A bloody tussle ensues that lasts for several turns the German front-line breaks after fierce close assault. The German battalion turned out to be "Green" and in addition the "suppressed" status of the German platoons meant they were down (-3) in melee factors. To the top right you see a defensive smoke screen that was needed to screen the hill (and the British armour) from long range sniping from that German Pak company covering "Gap1".

"Wood1" is taken (there is a token resistance in the rear-left side of the wood but the German battalion is in retreat) and the objective becomes "Hill1" behind the wood housing that nasty Pak company. The German mortar and AA support elements can be seen retreating across the back of "Hill1" to the left of the German Pak line top-middle above.

Next: Release the Cromwells of War

Note: BGC Yahoo Group can be found at:
Battle Group Commander

Wednesday, 3 August 2011

Return of the painting Tray: Lysander III - the Decals

Time to put the RAF markings on.

To my dismay the Airfix decals are as fragile as ever, it is probably why I hate this bit (did I have this plane kit in the store for such a long time?). The side marking "Y" caused me so much grief as it split!

The upper roundels chipped and split so I had to paint over the RAF Blue from a mixture of Tamiya Gloss Black, Gloss Blue and Matt Blue. Not too sure of the result but I hope it evens out after I put the matt varnish on later.

The underside gets the decal treatment. Boy did I have fun and games with one side of those big letters, it was like a jigsaw putting them back together again. Thank goodness for miracle MicroSol (surface treatment) and MicroSet (it helps the decal literally melt into the plastic surface).

In the end, not so bad an experience (I can say that now it is over - I should ask the new Airfix website for some spare decals as I just know I'll need them later), now to figure out how to use it in a wargame. There is still a little painting tidy up (the spinner should be yellow and some silver wingtip navigation lights) and then varnish to go. I better start thinking about painting my 20mm SHQ 1940 BEF infantry and Pegasus 1939 German Infantry for a France 1940 bash.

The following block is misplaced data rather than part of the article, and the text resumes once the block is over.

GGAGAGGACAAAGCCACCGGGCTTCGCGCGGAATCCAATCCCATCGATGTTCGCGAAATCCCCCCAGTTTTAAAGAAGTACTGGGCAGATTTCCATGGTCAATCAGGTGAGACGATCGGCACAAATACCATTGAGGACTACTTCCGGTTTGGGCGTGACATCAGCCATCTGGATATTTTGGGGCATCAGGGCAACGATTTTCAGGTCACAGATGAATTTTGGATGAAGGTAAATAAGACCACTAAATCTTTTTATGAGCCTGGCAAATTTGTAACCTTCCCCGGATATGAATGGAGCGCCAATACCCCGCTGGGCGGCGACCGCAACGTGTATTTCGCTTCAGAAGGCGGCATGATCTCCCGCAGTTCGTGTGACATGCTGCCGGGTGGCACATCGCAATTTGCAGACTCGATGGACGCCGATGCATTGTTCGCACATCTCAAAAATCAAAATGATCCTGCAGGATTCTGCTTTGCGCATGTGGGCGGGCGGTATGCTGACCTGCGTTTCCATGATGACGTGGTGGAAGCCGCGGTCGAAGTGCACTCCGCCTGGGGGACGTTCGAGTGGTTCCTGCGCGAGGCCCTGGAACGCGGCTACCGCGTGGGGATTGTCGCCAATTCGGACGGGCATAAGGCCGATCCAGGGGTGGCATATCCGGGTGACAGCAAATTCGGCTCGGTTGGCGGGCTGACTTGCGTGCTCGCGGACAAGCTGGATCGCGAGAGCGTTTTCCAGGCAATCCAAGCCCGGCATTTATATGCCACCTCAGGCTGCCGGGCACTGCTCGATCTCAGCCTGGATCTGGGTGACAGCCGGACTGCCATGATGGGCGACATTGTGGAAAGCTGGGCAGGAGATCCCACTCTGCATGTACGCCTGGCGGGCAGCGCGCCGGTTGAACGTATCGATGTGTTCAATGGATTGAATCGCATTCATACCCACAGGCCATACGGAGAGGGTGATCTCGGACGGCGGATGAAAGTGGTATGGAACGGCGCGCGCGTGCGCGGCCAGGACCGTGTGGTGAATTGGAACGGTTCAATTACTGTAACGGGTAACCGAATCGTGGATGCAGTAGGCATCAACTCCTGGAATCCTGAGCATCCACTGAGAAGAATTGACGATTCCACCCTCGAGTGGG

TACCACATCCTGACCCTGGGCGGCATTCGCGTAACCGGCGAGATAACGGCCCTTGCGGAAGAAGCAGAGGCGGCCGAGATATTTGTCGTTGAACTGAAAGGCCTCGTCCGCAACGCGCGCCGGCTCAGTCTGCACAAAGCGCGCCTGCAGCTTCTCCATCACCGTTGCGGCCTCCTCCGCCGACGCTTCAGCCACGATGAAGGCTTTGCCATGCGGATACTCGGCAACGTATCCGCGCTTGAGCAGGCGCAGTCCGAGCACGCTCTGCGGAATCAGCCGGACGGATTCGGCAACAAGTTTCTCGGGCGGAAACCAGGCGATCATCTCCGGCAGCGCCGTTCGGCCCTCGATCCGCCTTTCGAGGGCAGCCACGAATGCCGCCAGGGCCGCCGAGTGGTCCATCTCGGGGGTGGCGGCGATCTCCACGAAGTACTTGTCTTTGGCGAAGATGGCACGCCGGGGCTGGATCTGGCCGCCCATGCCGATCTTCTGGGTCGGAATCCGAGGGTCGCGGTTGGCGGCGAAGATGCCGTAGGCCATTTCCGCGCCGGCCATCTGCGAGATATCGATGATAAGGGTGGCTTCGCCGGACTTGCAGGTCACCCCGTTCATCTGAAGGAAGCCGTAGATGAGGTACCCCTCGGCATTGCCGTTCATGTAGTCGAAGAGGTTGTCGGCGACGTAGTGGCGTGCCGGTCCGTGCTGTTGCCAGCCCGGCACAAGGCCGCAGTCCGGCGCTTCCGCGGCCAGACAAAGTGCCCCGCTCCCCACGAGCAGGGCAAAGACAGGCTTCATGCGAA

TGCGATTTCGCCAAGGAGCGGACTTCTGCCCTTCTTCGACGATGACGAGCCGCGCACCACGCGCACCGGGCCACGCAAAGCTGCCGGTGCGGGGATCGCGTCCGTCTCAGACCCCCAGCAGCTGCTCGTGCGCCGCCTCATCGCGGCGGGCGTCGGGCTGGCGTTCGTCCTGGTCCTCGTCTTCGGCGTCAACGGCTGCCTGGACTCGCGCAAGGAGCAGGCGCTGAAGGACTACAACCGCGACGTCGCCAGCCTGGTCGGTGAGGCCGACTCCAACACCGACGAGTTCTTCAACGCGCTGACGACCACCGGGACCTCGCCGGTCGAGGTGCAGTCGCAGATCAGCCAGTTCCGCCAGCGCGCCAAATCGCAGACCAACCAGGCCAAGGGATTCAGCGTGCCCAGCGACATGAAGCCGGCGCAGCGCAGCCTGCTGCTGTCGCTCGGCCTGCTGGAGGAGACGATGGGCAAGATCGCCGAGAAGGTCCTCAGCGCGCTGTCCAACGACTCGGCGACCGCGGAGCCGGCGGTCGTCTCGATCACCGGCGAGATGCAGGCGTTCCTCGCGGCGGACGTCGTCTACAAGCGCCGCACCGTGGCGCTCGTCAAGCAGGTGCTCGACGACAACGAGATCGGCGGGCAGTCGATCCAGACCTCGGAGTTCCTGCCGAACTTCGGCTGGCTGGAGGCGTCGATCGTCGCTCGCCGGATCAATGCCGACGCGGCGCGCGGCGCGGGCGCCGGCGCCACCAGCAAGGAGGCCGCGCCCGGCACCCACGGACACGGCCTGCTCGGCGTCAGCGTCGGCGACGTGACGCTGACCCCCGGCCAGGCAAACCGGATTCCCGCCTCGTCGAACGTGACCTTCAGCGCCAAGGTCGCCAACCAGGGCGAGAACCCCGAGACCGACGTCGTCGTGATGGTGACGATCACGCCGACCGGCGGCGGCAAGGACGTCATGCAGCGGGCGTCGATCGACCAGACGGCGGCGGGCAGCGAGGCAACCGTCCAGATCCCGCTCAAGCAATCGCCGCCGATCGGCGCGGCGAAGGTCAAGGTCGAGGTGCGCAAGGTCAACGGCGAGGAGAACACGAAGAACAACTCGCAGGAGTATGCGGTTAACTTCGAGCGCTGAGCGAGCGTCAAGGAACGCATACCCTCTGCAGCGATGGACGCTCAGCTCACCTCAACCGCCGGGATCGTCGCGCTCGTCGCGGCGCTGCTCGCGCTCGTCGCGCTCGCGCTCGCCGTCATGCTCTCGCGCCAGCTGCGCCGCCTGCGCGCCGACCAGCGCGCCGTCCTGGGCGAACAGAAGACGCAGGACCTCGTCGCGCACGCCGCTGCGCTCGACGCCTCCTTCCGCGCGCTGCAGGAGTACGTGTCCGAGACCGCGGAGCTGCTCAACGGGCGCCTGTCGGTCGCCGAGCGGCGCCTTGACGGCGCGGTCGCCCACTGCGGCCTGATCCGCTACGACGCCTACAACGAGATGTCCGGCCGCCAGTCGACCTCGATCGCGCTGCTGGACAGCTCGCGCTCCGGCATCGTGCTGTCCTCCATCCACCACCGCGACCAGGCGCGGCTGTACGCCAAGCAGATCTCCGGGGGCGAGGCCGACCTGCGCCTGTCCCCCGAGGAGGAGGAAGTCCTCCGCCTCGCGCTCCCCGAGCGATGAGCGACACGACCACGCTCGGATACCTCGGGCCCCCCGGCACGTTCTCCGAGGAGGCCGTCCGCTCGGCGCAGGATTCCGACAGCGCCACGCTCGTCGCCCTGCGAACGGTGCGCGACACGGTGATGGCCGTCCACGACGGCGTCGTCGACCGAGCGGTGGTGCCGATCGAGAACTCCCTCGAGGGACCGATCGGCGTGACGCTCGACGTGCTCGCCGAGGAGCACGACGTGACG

It is always good when finishing one project serves to spawn several more hiding away in the cupboard.


Tuesday, 2 August 2011

BGC: The 7th Armoured Division Rides Again (Part I)

I had the very enjoyable experience of being invited to a tutorial scenario for a WWII land set of rules called Battle Group Commander (BGC) with a fellow rookie player. This is a set of rules influenced by Spearhead, Command Decision, many others WWII sets and a unique operational zone concept (not just the infamous Spearhead arrow that gets HQ's into all sorts of trouble). It has benefited from many large games and many years of rule discussions, holding together as a very nice simulation/game.

This starter/tutorial game was set in 1944 Normandy breakout, by-passing a German held village (strong point), trying to seize a bridge over an important river. The players (two of us) were given identical British 7th Armoured Division forces/battle-groups (a armoured infantry battalion in half-tracks supported by a Cromwell Regiment + divisional artillery) that raced down the left and right flank respectfully.

This is my story of the left-flank.

Above: Forming up for the attack on the reverse slope of a hill, the mostly dismounted infantry battalion supported by a block of Cromwells. My frontage left to right was "Wood1", "Gap1" then "Wood2" before the "Village/Town" we were under strict umpire orders to avoid messing with at all costs (as we were not play-testing Stalingrad). Plans are drawn up after reconnaissance but before the toys were placed on the table (a general rules in BGC is that there is no hidden deployment post the planning stage).

I plan to go through "Wood1" with my infantry, capture a hill behind it, then move my armour through "Gap1", reorganise then push on to the final objective "the vital bridge". My compatriot would be doing something similar on the other flank.

Above: Reconnaissance revealed a platoon from the two Germans infantry companies (enough information to plot an opening artillery barrage that should "sting") in "Wood1".

Above: "Gap1" was covered by a nasty anti-tank company of Pak 40's. Not spotted by the pre-planning reconnaissance (and I am glad I am not charging through there on turn one).

Above: "Wood2", in the lee of the Town/Village that never shall be entered, was held by another German infantry company, a platoon and the HQ unit being revealed in the reconnaissance phase. I did not intend to toy with this feature as it was potentially supported by fire from the town and would over extend my attacking frontage.

Famous Wargaming Maxim: Don't fight where you don't have to.

Two battalions attacking to one battalion defending in cover are not what you would consider overwhelming odds but on the upside I had mixed armour and infantry force facing infantry, plus the greatest 1944 British asset (no not Churchill's speeches) but a mighty big umpf in the form of a battery of nasty 5.5 inch howitzers, plus three batteries of twenty five pounders (with two on table FOOs calling in fire - aka the white counters in my initial dispositions - see top photo).

Next: Over the top